The World Meteorological Organization has produced a scientific assessment report on how climate change is already impacting Latin America.
Last year was the hottest year in the Caribbean and the second hottest year in all of South America.
LESS RAIN AND HEAT WAVES
Rainfall has already decreased throughout the region, from Mexico to the Pantanal, through the Andes and the Amazon. Brazil and Bolivia have recorded the worst drought in 50 years. Latin America has also experienced increasingly intense heat waves.
MELTING OF THE ANDES
In 2019, Peru recorded melting of 53% of the country’s glacier cover. It is important to remember that 71% of the glaciers in the Andes are found on Peruvian soil. Before that, in 2009, the Chacaltaya glacier had already disappeared from the Bolivian landscape forever. The loss of this fresh water reserve has an impact on the Andean communities, which will have no water, in addition to affecting the hydrological cycle of the entire Amazon basin.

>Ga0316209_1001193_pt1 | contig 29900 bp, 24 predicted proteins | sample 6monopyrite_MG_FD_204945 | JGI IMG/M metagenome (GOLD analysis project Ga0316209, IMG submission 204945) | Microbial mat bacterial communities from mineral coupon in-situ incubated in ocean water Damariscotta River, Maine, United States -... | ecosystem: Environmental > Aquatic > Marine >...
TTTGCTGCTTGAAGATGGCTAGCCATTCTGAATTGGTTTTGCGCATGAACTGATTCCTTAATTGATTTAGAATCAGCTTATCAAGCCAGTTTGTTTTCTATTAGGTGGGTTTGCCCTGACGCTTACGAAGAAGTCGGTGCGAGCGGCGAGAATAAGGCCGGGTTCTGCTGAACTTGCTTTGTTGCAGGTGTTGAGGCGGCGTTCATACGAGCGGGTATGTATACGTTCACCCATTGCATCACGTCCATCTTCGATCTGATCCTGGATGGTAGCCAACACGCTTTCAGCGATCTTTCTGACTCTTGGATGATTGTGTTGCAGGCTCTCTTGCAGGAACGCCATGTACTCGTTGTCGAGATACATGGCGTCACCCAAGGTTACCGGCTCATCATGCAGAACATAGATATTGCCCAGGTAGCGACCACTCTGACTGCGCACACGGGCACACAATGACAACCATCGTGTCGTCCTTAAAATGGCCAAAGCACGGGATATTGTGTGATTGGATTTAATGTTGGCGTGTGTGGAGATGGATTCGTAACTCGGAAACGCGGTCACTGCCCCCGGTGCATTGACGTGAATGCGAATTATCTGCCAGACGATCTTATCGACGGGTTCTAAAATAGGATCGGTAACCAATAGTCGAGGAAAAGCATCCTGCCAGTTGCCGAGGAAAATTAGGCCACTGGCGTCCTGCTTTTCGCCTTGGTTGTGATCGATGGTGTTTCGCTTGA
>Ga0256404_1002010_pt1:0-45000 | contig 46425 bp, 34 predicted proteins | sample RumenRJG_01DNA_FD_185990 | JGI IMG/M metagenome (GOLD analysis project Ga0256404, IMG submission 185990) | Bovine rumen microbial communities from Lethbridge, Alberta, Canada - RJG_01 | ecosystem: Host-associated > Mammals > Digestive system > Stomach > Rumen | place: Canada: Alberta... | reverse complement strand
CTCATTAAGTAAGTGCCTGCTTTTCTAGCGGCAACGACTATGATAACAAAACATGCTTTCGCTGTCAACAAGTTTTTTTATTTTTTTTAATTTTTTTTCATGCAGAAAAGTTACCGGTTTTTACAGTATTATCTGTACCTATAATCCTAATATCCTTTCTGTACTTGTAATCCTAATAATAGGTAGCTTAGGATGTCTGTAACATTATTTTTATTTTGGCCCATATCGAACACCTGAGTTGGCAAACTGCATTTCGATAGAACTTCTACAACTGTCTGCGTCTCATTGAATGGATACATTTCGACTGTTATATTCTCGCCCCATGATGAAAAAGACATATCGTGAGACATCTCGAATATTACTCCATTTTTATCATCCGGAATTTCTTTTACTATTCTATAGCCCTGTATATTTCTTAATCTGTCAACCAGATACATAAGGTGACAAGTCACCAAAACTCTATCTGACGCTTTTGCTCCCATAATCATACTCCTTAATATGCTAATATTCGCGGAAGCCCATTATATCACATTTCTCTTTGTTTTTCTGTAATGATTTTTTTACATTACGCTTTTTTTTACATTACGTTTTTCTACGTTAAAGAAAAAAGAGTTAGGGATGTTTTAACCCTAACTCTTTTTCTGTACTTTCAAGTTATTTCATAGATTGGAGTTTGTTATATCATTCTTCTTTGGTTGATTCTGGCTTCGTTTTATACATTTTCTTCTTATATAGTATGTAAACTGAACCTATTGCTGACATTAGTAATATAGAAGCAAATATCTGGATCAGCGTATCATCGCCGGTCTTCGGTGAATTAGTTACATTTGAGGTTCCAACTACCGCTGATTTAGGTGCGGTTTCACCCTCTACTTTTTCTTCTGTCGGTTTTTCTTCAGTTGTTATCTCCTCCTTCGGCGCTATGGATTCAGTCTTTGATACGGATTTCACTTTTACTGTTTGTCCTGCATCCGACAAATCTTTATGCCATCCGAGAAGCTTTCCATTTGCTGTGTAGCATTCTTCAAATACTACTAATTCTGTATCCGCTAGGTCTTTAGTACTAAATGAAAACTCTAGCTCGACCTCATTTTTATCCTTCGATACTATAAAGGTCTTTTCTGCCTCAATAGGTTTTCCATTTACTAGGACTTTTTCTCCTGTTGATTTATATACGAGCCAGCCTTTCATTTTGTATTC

RISING SEA LEVELS
In Latin America, more than 27% of the population lives in cities and coastal communities. The rise in sea level is a threat, with increasing likelihood of extreme weather events along the entire coast and in all the countries of the Caribbean.
INCREASE IN SEA TEMPERATURE
Last year, in the Caribbean, the increase in sea temperature affected not only the region but also humidity in the Amazon. The increase in the temperature of the Atlantic also fuels extreme weather events like hurricanes.
The report also talks about the impacts on the populations of Latin American countries, and presents urgent adaptation measures that range from the creation of food security programs to the establishment of warning systems to reduce loss of life in disasters.
“State of the climate in Latin America and the Caribbean” – WMO: https://bit.ly/3kiM04Z